Kagga Kamma is an oasis on the edge of time

2 May 23 | Lifestyle

Kagga Kamma Nature Reserve is probably one of South Africa’s most unique and beautiful tourism gems, nestled in the Cederberg region of the Western Cape. It is a protected heritage and natural site and calls itself an oasis on the edge of time.

When visiting the reserve, it means stepping into another world and discovering a whole new perspective. In addition to the pristine beauty you will experience, the reserve is on a mission to preserve the property with sustainability initiatives through the conservation of naturally occurring species, preserving rock art and implementing environmentally friendly initiatives to secure a ‘greener’ future.

The reserve has endemic species, such as the Bontebok and Spectacled Dormouse and offers guests accommodation like you will experience nowhere else in the world, spectacular scenery, and absolute tranquillity, as well as South African cuisine and fascinating tours and activities.

Since its inception, in 1988, Kagga Kamma Nature Reserve has always valued and upheld environmentally friendly practices, from preserving the natural landscape, protecting the indigenous and endemic wildlife, to offering an eco-centric hospitality experience to guests. Their core mission has always been centred on developing their green initiatives and sourcing improved methodologies for a sustainable future in this beautiful space.

Continuing in this mission, Kagga Kamma Nature Reserve unveiled a new Solar Power Farm on their property in November 2022. The new solar farm provides sustainably sourced electricity to the entire lodge, meaning that the property is officially off-grid and is no longer reliant on resources that negatively impact climate change. The solar farm itself is large and powerful enough to sustain all the lodge’s needs and is coupled with a fuel-powered back-up generator that can maintain the power supply during the rainy season, meaning that Kagga Kamma Nature Reserve will never need to be serviced by the local municipality. At present, the solar farm supplies sufficient energy to 13 chalets, 15 lodge suites, 26 staff homes, as well as the reception, restaurant, bar, spa, laundry and communal areas, though provision has been made for potential future expansion of the lodge.

The solar farm project aligns perfectly with Kagga Kamma’s mission towards being a true eco-lodge, and functions alongside their many other environmentally friendly practises, such as the use of green amenities in-room and as part of their housekeeping services, the replacement of plastic straws with biodegradable ones, and the introduction of glass bottles in-room for guests.

Speaking to other conservation projects at Kagga Kamma Nature Reserve, special mention needs to be made regarding their thriving Bontebok population. Of the antelope species found at Kagga Kamma Nature Reserve, the Bontebok is the most critically endangered. Bontebok are endemic to the Western Cape and only a small population remains, due to overhunting by Dutch settlers during the 1600s. The Bontebok species’ numbers dwindled dangerously low, to 22 known individuals, before the Bontebok National Park was established to protect them. Over the years, the species has regained its numbers and it is now believed that the population of pure Bontebok is approximately 1000 individuals.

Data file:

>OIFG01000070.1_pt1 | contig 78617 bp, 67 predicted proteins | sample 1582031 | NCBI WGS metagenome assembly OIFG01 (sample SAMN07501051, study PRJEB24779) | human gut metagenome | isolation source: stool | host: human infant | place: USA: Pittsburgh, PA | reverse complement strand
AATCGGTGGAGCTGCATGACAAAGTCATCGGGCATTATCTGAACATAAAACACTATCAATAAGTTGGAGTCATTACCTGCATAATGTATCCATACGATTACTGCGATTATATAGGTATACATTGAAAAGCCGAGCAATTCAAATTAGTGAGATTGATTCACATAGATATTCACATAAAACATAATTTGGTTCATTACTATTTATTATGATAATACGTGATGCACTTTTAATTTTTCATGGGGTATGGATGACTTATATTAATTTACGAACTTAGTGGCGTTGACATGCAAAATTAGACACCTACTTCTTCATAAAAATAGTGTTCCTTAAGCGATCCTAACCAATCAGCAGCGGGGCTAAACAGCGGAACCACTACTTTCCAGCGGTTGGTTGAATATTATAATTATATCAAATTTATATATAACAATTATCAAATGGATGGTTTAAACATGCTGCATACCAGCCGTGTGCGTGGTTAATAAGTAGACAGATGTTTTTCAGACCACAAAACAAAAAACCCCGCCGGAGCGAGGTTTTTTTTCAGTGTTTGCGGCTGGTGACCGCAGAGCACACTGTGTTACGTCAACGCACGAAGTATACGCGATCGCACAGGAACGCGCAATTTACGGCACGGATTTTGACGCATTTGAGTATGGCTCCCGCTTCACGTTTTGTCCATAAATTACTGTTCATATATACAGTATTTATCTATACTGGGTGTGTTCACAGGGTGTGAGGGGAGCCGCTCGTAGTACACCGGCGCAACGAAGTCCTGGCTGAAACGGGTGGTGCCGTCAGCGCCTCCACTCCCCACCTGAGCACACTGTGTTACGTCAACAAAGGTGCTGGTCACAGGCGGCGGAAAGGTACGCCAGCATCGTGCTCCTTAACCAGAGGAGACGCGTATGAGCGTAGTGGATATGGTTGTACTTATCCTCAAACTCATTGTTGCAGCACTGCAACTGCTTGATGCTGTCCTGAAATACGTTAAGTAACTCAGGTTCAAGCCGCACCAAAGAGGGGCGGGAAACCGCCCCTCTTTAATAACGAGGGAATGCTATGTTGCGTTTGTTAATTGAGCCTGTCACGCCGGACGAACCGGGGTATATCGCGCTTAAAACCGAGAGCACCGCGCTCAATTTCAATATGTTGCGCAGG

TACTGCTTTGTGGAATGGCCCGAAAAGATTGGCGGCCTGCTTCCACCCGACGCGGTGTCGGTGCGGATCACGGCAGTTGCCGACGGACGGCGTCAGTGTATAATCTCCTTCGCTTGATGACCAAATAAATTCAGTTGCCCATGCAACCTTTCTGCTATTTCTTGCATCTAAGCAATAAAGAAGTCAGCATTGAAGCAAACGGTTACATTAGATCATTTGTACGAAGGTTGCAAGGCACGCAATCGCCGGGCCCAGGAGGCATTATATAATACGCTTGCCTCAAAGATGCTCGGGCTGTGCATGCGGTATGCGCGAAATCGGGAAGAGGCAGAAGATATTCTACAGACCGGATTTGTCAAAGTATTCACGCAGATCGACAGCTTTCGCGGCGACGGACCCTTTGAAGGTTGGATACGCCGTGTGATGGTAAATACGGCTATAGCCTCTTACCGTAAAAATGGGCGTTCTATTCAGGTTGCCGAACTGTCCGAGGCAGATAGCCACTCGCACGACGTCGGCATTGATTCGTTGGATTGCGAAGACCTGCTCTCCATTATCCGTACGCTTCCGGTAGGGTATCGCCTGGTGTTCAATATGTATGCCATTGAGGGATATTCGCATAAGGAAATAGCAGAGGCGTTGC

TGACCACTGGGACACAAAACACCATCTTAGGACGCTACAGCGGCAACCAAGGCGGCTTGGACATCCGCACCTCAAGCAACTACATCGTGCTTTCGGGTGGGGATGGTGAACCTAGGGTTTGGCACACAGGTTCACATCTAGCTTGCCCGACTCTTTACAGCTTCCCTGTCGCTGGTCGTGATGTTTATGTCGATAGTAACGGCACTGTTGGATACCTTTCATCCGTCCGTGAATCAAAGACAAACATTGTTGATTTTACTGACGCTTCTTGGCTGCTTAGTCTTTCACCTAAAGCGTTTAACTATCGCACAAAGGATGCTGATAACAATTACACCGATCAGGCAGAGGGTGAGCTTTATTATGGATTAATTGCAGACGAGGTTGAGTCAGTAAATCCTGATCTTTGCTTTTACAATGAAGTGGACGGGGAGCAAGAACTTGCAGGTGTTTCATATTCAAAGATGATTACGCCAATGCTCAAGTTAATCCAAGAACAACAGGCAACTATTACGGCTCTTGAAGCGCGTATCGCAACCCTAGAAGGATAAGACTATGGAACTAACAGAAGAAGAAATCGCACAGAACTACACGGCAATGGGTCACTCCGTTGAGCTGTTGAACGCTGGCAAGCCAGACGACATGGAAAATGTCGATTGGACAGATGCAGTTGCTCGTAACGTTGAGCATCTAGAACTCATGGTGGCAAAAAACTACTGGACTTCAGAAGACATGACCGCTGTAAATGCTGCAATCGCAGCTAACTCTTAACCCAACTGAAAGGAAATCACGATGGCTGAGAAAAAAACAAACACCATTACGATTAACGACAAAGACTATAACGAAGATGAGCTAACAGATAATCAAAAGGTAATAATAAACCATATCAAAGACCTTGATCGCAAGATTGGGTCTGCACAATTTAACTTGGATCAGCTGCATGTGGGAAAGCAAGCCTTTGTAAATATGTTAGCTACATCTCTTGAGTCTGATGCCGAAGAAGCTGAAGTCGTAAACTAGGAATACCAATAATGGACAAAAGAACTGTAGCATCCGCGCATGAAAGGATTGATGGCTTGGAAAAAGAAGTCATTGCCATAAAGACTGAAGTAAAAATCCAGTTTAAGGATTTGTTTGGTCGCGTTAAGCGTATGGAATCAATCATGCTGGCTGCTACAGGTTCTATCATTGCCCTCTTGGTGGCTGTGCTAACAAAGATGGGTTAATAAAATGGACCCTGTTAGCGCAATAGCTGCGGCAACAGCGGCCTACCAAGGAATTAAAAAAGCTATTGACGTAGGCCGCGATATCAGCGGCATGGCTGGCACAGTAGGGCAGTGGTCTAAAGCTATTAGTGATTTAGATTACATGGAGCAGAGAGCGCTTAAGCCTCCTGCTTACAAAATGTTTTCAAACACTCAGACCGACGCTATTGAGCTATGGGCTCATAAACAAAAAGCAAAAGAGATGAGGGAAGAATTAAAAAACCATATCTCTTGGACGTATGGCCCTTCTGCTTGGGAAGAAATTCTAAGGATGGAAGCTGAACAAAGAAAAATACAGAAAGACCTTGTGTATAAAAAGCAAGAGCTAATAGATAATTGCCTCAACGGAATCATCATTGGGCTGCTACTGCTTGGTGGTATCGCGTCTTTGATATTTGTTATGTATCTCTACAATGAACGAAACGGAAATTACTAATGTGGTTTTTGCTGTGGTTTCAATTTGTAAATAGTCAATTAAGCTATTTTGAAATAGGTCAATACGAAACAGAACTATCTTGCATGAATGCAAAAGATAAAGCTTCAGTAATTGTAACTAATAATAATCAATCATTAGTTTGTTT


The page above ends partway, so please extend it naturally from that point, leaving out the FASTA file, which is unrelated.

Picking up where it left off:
Over the past two years, Kagga Kamma Nature Reserve has welcomed two new Bontebok calves to their growing herd, full siblings born a year apart. Their debut with the herd naturally excited and delighted the nature guides and staff at Kagga Kamma. Both calves are healthy, display boundless levels of energy and continue to grow and thrive on the nature reserve. Kagga Kamma is home to two adult Bontebok individuals, which are dependent on rainfall to ensure a viable habitat for population growth. While the previous years did not yield enough of this precious sustenance, 2020 provided ample rain for the foliage to flourish. This resulted in the birth of the first spritely addition to the Nature Reserve’s population, followed one gestation period later by its sibling. 

Preserving the region is not only important for the wildlife who call it home, but also for the rich culture and heritage that is interwoven with the Kagga Kamma story. The heritage left behind by the San and Khoi cultures has always been deeply rooted in the reserve’s ongoing mission to share this special environment with guests. Kagga Kamma continues to pay homage to these cultures that are so integral to South Africa, through preserving the rock art, tools and habits of the San and Khoi and sharing their stories and beliefs with others through experiences that inspire and connect the people of today with our soulful heritage of the past.

Speaking at a recent event, chairperson of the reserve, Niel de Waal, said, “We believe that sustainable tourism is incredibly important for the continued development of the tourism industry in South Africa and, as the stewards of this reserve, we have a duty to minimise the environmental impact of sharing this unique experience with our guests.”

When visiting South Africa again, make sure you spend a few nights at this amazing lodge. For more information visit their website at: www.kaggakamma.co.za

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